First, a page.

Peters: The first thing I do every morning is I have ceremonial matcha. I have been doing this for like 12 years now and I just feel like this is such a better way to wake up. I love coffee, but matcha always has to come first.

Then, on most days, I am either doing hot yoga or a HIIT workout with my trainer — or I do a Tracy Anderson workout.

And last, I make it a point to read for about 30 minutes to an hour every morning, just to keep up to date with what is going on in the market, and just to make sure my mind is staying active.

BH: What do you like best about being in the real estate industry?

Peters: Being in the real estate industry, you can make it whatever you want it to be. You can do a few deals a year or you can be a top producing broker. Plus, there are so many different ways to be involved. 

For me, I do all of my own staging now, and I never thought to become a stager before I got into real estate. But after years and years of frustration with furniture rental places and staging companies, I just decided to start doing it all myself, and I have a warehouse of furniture that I use, and I stage all my listings. 

So, I have effectively become a stager and an interior designer through the way of real estate. This business opens so many opportunities to segue into other industries or use your prior experience to thrive in ways you didn’t know you could. You can have a lot more fun in real estate if you are willing to put in the work.

BH: What is something that you wish you could change about the real estate industry?

Peters: One thing that really irks me is I do a lot of land acquisition and new development, but there are these programs through lead generation services that connect buyers with agents who are marketing themselves as experts on a property, but they get there and they know nothing. It’s just frustrating that people go about representing themselves as experts when I have been there from day one and know everything there is to know about the building.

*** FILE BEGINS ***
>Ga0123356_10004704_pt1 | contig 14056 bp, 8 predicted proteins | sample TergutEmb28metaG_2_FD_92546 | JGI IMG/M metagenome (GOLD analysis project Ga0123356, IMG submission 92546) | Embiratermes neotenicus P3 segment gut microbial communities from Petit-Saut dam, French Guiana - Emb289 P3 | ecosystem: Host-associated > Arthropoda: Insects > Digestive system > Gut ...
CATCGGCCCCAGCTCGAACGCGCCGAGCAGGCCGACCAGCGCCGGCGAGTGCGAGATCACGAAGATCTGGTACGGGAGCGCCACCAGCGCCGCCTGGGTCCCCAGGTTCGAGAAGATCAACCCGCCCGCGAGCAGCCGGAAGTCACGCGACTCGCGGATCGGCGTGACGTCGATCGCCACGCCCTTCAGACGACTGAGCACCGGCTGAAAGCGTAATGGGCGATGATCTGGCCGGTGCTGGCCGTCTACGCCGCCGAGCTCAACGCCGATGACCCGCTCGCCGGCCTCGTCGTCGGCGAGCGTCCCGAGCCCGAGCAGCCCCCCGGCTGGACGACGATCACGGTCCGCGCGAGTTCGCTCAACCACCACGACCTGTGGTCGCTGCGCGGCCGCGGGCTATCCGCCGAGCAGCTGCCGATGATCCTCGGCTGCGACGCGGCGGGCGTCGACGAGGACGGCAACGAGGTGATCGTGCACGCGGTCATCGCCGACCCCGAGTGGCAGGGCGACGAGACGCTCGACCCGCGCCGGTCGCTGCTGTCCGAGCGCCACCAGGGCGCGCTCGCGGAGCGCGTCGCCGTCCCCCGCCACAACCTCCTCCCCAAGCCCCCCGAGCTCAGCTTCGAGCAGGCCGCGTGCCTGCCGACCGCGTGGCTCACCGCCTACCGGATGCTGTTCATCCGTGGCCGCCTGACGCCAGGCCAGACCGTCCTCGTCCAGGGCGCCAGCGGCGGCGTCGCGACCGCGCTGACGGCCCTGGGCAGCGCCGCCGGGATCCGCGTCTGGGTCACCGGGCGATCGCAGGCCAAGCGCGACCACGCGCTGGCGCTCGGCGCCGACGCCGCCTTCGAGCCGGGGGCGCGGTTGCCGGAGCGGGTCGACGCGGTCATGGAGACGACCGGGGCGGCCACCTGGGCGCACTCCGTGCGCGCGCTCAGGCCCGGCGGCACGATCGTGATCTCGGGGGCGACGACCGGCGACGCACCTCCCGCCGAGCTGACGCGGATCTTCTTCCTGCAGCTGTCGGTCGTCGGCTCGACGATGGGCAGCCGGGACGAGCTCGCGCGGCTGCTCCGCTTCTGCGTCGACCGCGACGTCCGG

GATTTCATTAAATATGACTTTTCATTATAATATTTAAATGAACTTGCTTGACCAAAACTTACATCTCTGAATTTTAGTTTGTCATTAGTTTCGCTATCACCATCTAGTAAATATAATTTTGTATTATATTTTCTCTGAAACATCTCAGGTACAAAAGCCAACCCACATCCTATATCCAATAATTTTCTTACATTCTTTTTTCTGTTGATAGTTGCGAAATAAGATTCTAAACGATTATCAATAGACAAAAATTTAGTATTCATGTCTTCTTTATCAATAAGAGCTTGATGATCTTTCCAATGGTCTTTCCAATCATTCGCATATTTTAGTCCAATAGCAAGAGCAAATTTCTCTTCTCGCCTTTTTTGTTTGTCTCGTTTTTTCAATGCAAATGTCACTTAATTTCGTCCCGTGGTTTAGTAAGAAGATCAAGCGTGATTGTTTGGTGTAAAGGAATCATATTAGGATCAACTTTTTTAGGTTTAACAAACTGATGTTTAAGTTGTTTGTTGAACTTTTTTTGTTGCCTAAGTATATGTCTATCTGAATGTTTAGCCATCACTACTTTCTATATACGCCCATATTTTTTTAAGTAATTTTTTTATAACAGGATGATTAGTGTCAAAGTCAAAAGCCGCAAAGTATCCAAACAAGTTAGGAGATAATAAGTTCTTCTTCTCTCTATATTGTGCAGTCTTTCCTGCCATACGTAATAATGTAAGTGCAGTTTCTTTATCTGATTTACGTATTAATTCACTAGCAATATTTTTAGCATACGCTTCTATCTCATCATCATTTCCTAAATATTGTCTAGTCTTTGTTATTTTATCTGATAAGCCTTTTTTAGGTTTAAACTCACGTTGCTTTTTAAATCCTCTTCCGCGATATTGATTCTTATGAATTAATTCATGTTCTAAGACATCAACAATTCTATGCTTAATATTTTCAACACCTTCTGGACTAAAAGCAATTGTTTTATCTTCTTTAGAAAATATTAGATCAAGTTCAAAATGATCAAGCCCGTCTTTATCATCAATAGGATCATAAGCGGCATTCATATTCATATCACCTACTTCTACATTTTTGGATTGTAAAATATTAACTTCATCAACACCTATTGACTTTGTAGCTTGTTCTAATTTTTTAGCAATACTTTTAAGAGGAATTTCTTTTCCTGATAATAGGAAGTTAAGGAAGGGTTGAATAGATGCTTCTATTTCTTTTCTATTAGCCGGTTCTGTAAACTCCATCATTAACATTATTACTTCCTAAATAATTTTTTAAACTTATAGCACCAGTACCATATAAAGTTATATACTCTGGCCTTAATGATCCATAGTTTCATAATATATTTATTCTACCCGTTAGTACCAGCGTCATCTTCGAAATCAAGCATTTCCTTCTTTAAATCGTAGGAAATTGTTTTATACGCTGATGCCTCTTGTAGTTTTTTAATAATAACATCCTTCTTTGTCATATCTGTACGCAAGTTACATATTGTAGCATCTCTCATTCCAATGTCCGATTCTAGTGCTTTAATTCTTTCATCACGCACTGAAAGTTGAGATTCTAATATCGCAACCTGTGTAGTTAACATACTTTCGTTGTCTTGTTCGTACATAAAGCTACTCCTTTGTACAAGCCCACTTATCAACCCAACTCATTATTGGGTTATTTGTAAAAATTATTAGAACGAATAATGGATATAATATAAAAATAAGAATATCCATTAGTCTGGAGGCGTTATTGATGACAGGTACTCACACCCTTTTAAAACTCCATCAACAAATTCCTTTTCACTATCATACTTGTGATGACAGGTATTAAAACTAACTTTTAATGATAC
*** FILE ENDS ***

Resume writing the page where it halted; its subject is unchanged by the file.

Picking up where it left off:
BH: What is your best piece of advice for new agents?

Peters: Don’t let anything surprise you. Being naïve is probably one of the biggest mistakes I see newer agents making. And get everything in writing, even if you have done business with them before because things can change quickly in real estate. Second, you need to get your ego out of it, because you are there to serve your client to the best of your ability, so you need to listen and know when you don’t need to share your opinion. 

And third, know that it is going to be rough for six months to a year while you build that client Rolodex, and don’t allow those early failures to dictate your future success. It took me three and a half years to build my business. So, even if you struggle early on, that doesn’t mean you won’t be very successful in the future.